Bath in the Bedroom? Don’t mind if we do…

December 21, 2020 3 min read

Bath in the Bedroom? Don’t mind if we do…

Image Credit Decor Pad

Our lifestyles in the pandemic era – from social distancing to working from home – have prompted us all to place new focus on health and wellbeing. And this heightened attention placed on how our bodies and minds react, particularly in the context of home and office – will have an impact long after the pandemic has gone.


Creating a home which stimulates and supports better wellbeing is a trend we expect to see grow in 2021. So this time on the Blog of Light, we’ll be discussing one way to adapt your bedroom into a spa-like sanctuary – specifically, by adding a feature bath to your master suite.


As you blend the bedroom and bathroom, you create an open plan space in which you’re only ever a few steps from a soak or snooze. We love this trend, no less because it reminds us of flying to a far flung locale (remember when we could do those things?), where upon check-in you open the door to your room to find a sumptuous freestanding bath gleaming from amid sumptuous decor.


Undertaking this project in your own home takes research and a good eye for design, and whether you’re getting a team of professionals in, or you’re searching for DIY solutions, thorough planning of the space before you begin helps to ensure a smooth and cost-effective build.


Here, we’ve collated a few tips on creating the ideal bed-bath open plan relaxation space…


First, position.

Vintage cast iron bath in bedroom by window

While you may be constrained by plumbing as to where the bath will be placed, positioning the bathtub as a focal point is key. Placing it near the windows, ie the source of natural light, will help to increase the sense of wellbeing, as looking out onto natural vistas helps us to recover more quickly from stress.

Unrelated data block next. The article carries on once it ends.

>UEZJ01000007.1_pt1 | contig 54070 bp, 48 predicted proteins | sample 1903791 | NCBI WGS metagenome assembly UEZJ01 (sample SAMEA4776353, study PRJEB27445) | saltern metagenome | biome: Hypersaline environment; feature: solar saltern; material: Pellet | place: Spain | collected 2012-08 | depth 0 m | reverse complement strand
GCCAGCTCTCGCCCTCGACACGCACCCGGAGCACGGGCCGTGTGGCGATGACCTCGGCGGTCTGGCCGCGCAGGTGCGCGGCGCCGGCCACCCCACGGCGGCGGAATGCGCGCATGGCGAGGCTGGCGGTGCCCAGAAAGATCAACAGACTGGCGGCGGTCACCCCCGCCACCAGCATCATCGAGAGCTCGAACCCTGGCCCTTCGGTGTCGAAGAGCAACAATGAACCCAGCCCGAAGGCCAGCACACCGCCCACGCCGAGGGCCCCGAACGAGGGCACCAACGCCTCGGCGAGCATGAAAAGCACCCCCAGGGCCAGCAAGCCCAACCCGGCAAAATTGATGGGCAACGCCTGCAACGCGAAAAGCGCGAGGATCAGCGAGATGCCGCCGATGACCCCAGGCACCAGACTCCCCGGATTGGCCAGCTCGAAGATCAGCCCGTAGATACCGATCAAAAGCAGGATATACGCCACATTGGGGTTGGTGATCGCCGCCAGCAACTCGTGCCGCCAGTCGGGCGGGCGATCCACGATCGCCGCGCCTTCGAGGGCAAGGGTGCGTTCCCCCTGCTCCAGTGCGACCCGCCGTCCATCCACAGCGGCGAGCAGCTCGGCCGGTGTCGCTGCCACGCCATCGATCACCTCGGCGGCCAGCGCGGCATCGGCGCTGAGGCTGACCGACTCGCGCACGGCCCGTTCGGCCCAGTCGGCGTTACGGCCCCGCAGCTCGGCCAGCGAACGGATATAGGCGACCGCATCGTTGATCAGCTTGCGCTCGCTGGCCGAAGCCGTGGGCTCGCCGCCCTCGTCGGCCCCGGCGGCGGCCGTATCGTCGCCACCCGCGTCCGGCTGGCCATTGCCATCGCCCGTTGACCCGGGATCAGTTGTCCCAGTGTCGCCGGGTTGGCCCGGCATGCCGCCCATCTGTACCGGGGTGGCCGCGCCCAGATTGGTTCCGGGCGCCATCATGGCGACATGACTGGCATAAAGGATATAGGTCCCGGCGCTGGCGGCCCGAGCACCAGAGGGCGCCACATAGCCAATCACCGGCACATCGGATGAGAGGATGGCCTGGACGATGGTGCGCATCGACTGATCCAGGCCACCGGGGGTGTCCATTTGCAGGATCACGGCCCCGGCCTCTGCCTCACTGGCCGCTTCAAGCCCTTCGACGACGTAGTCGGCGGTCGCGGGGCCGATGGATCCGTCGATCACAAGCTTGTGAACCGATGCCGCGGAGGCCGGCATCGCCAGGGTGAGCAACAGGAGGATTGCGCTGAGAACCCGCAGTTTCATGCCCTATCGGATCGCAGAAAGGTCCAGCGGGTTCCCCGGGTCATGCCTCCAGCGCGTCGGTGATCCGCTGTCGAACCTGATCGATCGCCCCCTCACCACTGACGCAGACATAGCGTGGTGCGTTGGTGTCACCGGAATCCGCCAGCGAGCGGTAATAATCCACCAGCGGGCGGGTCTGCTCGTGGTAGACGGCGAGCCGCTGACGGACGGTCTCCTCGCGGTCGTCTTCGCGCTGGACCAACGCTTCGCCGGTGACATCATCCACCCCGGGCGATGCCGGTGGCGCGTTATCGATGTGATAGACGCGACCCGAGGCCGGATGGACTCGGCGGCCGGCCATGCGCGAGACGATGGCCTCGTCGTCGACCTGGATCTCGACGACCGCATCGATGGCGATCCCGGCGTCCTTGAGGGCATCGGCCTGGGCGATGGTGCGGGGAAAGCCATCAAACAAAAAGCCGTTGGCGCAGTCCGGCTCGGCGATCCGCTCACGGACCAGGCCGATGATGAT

Most interiors experts will advise you to design the room around the existing floor space, dedicating the larger portion of the room to the bed, while apportioning the smaller section to the open plan bath area. Consider whether incorporating a “nib” wall such as one made of glass, or a three-quarter wall could help to separate the zones, or even serve as a headboard for the bed itself.

Image Credit - Kate Marker Interiors - Margaret Rajic Photography








Other techniques can be utilised to separate the spaces subtly, so as not to interrupt the visual flow between elements or to make the spaces appear to disparate in style. These include introducing floor tiles, introducing a palette of complementary hues, and balancing dark elements with artificial lighting and metallics to create a calming yet interesting space.


Delineating zones

While physical barriers from a sheer curtain to a wall to a raised platform can help you to separate the areas where you bathe and sleep, these zones can also be reinforced through lighting.

Some of the most successful refurbishments we’ve seen have featured a luminous pendant cluster installed in the bathroom area, while wall lights with similar shades or fixtures are installed bedside. This communicates that the bathroom area serves a particular purpose, while still linking it to the bedroom area. With our indoor/outdoor deck lighting we have also seen this used to great effect as the interior lighting is carried to the outside patio, for an even greater sense of flow between interior and exterior spaces.

Keep warm

Especially in the cold winter months, making your master “suite” as toasty and cosy as possible is certainly desirable. Warming features adding to the sense of luxury can include a heated drawer for towels as part of your storage solutions. This is beneficial if you’re opting for a modern and stylish radiator which you won’t want to cover with towels.

A well-positioned fireplace can be recessed into the wall or installed as a freestanding unit, this instantly creates a luxurious atmosphere. Ensure it’s positioned in the direction you’ll most likely be facing as you sit in the bath, as well as near the windows, so both views can be enjoyed at once.

This will certainly deliver that boutique hotel feel you’re after.

For more lighting commentary, design news and advice, follow Gwyn Carless at the Light Yard on  Facebook, Twitter, Instagram and/or LinkedIn. To speak directly with a member of the Gwyn Carless at the Light Yard team, call + 44 (0)330 223 3940.